Lakshmi Temple and the Raghunath Temple were built by him. For his own residence he constructed a beautiful building Rani Mahal in the city. In 1796 Raghunath Rao passed the soobedari in favour of his brother Shiv Rao Hari.
In 1803 a treaty was signed between East India company and Maratha.
After the death of Shiv Rao his grand son Ramchandra Rao was made soobedar of Jhansi,who was not a good administrator. Ramchandra Rao died in 1835. After his death Raghunath Rao (III) was made his successor. In 1838 Raghunath Rao (III) also died. The British
rulers then accepted Gangadhar Rao as the king of Jhansi. Due to lack of administration during the period of Raghunath Rao (III) the financial position of Jhansi became very critical.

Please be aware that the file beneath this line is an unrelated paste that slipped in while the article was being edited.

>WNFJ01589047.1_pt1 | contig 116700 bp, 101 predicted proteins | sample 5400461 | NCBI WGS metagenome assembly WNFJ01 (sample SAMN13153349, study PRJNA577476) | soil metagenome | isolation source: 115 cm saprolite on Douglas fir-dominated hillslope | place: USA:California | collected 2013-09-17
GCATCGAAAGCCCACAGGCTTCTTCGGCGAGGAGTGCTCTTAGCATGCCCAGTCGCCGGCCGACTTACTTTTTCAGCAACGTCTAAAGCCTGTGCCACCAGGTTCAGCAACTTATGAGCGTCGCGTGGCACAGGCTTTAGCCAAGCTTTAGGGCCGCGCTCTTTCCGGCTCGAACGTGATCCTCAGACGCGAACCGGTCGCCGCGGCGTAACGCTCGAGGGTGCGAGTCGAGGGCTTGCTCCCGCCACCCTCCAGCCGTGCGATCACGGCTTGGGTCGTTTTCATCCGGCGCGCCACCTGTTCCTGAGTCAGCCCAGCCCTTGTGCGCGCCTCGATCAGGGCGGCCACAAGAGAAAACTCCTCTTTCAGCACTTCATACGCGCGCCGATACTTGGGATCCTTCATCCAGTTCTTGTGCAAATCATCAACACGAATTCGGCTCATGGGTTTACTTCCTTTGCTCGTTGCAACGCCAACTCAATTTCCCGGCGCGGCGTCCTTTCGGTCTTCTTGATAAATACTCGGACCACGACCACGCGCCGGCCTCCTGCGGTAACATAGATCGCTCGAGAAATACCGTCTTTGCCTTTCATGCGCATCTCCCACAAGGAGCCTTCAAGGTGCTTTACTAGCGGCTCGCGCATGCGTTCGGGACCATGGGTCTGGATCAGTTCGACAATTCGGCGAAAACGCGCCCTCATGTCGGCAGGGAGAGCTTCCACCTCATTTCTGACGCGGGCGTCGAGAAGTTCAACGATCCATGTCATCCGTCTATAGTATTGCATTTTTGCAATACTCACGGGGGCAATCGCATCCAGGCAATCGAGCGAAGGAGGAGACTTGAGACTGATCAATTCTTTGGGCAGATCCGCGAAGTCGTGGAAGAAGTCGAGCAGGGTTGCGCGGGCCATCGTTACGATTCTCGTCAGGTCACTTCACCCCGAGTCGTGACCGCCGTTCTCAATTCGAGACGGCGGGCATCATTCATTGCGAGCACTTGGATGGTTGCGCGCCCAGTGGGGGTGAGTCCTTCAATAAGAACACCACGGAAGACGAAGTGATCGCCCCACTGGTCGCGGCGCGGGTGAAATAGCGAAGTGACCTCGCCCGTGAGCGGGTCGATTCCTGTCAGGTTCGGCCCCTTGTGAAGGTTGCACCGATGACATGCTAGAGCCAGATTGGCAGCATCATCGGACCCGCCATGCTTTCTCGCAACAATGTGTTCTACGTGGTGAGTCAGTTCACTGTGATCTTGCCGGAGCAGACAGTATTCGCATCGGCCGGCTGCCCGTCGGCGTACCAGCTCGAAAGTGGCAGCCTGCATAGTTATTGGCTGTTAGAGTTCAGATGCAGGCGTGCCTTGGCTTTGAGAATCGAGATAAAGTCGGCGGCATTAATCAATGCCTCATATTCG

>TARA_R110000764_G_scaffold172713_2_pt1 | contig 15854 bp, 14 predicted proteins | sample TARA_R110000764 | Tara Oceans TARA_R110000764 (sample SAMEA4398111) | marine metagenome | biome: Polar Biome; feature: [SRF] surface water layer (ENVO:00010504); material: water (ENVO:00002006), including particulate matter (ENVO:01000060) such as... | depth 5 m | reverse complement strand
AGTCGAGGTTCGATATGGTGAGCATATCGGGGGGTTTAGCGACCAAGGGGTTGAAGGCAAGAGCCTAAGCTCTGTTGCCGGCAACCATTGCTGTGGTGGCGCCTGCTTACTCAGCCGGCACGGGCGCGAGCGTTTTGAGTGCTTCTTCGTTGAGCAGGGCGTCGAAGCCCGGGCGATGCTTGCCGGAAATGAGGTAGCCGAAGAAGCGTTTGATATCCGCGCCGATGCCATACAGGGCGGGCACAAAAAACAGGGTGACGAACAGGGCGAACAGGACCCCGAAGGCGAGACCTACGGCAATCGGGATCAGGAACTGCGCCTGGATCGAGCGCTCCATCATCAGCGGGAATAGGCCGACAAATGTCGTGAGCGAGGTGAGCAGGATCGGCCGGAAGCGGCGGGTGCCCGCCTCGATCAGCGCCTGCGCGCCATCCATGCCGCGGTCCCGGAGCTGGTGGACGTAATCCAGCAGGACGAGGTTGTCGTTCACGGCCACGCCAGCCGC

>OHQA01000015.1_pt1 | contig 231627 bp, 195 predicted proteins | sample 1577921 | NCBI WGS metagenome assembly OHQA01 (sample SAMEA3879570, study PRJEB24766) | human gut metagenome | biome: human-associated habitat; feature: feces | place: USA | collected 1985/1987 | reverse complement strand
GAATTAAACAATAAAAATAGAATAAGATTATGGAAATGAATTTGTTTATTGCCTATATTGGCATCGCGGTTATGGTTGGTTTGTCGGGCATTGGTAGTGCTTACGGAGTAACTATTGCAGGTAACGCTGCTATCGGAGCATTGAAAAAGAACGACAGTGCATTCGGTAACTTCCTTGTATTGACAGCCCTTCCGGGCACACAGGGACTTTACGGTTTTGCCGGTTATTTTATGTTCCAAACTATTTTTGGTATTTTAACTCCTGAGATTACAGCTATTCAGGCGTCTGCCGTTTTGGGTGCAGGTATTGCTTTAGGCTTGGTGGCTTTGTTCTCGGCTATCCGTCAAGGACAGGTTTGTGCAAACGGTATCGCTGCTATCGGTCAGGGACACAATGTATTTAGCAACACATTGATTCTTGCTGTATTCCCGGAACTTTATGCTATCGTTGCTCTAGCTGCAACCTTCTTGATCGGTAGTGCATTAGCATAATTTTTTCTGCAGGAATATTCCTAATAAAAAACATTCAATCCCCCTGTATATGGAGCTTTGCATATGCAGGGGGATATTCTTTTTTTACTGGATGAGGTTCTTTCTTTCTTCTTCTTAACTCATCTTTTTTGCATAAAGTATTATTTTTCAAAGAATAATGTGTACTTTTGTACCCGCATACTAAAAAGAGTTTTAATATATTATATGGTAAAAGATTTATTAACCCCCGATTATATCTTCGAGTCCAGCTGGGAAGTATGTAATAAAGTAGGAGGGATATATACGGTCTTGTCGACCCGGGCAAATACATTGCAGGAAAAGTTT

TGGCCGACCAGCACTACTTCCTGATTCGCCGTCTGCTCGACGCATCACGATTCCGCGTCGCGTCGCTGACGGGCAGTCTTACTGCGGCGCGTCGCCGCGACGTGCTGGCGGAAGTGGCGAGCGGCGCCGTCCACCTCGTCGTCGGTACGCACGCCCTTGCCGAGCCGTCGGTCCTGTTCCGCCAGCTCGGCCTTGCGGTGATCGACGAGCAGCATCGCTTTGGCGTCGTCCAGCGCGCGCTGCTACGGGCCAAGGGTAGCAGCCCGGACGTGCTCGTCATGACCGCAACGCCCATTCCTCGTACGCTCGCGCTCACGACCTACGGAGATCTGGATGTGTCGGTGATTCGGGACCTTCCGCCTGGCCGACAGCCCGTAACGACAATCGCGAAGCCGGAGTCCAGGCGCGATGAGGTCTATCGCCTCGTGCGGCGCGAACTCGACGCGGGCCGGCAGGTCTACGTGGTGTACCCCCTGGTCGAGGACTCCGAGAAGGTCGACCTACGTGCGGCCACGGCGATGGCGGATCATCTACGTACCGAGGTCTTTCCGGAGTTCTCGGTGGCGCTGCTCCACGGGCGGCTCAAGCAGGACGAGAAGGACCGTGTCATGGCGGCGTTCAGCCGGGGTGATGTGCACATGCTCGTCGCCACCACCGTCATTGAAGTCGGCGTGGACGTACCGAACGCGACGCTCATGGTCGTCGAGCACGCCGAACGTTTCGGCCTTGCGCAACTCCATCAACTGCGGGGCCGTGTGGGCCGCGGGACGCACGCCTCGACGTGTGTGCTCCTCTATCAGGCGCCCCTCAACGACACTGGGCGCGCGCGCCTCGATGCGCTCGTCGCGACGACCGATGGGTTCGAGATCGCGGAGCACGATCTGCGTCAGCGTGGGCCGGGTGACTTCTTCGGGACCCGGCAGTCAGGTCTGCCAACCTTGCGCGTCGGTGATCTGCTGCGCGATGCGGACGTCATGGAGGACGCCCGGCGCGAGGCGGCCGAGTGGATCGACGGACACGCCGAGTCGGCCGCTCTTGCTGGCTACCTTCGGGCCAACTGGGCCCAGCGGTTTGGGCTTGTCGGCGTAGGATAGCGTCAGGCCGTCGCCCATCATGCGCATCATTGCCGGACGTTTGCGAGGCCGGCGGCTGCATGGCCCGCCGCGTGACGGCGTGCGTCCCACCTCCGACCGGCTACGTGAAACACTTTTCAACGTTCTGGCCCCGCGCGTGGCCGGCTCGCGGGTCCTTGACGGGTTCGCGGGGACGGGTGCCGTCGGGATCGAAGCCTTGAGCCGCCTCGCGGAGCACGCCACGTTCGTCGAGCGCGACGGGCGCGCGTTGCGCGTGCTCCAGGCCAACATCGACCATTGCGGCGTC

Raja Gangadhar Rao was a very good administrator. He was very generous and full of sympathy. He gave very good administration to Jhansi. During his period the local population of Jhansi was very satisfied.
In 1842 Raja Gangadhar Rao married Manikarnika. After marriage Manikarnika was given the new name Lakshmi Bai, who led forces against British in 1857. She sacrificed her life to the cause of Indian Independence in 1858.
In 1861 the British Government gave the Jhansi fort and Jhansi city to Jiyaji Rao Scindia. Jhansi was then became a part of Gwalior State. In 1886 Britishers took back Jhansi from Gwalior state.
After independence of India,Jhansi was included in Uttar Pradesh. At present Jhansi is a Divisional Commissioner's Headquarter,including Jhansi, Lalitpur and Jalaun districts.
- 1. Jhansi Gazetteer.
- 2. Jhansi - Dr.Rudra Pandey
- 3. Jila Vikas Patrika (1996-1997), Jhansi.